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Big week in blockchain tech. Simultaneous to our coverage that Swiss-based banking giant UBS appears to be building a smart bonds platform using Ethereum technology, it was revealed that Bank of America Corp, HSBC, and R3 have succeeded in developing a way to significantly reduce international trade costs.

R3, R3CEV LLC formally, is a blockchain technology company. It leads a consortium of 45 major member organizations in R&D and implementation of blockchain tech.

Several months ago, R3 released an in-depth report evaluating how the Ethereum blockchain could be integrated by large banks to reduce friction and costs.

This week it will probably become obvious that quite a few people read that report, and were intrigued.

As Reuters reported yesterday:

“An HSBC and Bank of America Merrill Lynch venture and financial technology firm R3 said separately on Wednesday that they had created ways of using blockchain technology to simplify trade finance processes.

The two banks said they had joined with the Infocomm Development Authority of Singapore to emulate a letter of credit (LOC) transaction. Letters of credit are one of the most widely used ways to reduce risk between importers and exporters, helping guarantee more than $2 trillion worth of transactions, but the process creates a large paper trail and is time consuming.”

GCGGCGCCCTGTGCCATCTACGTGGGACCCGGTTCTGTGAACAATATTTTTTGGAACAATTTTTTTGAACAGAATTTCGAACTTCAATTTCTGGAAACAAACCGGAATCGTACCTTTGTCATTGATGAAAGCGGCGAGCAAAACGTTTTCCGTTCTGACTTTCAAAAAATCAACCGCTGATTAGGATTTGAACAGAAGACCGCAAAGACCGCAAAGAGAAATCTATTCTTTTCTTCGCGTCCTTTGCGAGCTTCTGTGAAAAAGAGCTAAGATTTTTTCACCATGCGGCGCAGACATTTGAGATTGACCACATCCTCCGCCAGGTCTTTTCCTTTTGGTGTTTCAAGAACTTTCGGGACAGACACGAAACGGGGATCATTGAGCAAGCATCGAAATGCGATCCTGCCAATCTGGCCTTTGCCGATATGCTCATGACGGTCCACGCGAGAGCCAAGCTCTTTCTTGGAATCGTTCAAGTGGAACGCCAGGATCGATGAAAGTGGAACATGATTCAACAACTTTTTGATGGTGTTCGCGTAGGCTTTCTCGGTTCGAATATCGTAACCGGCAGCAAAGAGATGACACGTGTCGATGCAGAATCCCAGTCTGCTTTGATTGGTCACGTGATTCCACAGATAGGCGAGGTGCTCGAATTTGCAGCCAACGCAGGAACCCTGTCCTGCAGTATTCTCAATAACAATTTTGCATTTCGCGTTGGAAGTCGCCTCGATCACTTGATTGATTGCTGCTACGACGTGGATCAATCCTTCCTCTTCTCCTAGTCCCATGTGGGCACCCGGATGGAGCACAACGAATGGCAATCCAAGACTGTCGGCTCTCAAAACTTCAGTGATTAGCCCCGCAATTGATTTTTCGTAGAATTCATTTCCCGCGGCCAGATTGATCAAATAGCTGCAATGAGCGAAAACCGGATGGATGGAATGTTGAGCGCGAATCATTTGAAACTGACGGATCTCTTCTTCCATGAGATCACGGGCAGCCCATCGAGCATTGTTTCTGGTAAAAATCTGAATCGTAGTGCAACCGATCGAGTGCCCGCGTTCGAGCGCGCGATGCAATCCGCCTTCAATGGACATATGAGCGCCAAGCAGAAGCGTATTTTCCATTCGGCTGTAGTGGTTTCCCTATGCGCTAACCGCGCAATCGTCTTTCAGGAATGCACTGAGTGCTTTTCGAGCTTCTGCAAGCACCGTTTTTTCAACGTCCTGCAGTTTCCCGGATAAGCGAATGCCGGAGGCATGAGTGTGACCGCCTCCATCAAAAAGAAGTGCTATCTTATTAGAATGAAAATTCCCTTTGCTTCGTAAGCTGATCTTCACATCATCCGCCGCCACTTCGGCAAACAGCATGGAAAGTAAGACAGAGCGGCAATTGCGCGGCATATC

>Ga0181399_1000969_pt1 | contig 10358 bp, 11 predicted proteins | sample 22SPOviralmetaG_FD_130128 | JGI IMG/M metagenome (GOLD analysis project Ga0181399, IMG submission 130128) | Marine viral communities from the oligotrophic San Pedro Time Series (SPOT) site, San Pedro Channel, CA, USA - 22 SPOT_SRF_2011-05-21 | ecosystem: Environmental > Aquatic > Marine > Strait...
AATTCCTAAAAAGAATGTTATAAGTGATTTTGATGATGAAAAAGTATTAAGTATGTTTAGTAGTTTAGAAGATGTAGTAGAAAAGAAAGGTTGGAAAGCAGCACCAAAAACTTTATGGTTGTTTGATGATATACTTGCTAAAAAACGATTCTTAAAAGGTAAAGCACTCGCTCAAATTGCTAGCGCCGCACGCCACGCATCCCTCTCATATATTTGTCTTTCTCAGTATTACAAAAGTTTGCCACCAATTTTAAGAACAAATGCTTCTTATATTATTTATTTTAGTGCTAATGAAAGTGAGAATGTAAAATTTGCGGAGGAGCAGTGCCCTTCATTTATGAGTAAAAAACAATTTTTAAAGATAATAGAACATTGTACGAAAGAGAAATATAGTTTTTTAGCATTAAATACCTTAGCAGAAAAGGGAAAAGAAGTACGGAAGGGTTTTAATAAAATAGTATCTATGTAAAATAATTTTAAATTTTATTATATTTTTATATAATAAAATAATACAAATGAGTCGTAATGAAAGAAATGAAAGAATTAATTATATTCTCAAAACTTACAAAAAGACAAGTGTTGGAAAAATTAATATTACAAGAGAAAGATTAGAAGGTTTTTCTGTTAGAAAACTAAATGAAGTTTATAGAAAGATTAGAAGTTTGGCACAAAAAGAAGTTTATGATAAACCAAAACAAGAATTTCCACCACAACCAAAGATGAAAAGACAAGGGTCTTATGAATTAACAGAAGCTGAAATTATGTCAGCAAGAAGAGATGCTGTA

Credit, of course, is one of the most fundamental aspects of finance – it underpins much of how humans interact with money. If blockchain can bring greater speed and autonomy to that process, it could be a big deal. But speaking of speed…

ETHEREUM’S “RAIDEN NETWORK” EMERGES

The Raiden Network has many Ethereum watchers excited this week as well, bank news aside. Raiden’s system will allow for ultra-fast asset transfers within Ethereum. The system “scales linearly with the number of participants (1,000,000+ transfers per second possible)” according to its web site.

International Business Times‘ Ian Allison reported on the breakthrough in greater detail, which takes a page from Bitcoin’s Lightning Network:

Ethereum’s version of Lightning, called Raiden, just finished its first proof of concept which involved sending tokens from a Raiden client in Copenhagen to one in Mumbai mediated by a node in Florianopolis. The opening, closing, and settlement of channels took place on the Ethereum testnet, while the actual transfers happened off-chain.

Heiko Hees, CEO of brainbot technologies and creator of Raiden, contests that Ethereum is better suited to Lightning-like payment channels than Bitcoin.

Bitcoin, the world’s largest cryptocurrency by market capitalization, is valued at US $9.43 billion while secondplace cryptocurrency Ether is collectively valued at about US $981 million. The Ethereum network is the most well known smart contracts platform, and uses the Ether token as fuel across its network.

New to the smart contract revolution? Popular crypto academic Nick Szabo gave a great talk at last year’s Ethereum developer conference, explaining in simple terms how cryptocurrency and smart contracts can move markets forward:

Disclosure: At time of publication, I hold some bitcoin, ether, gold, and U.S. dollars in my long term portfolio.



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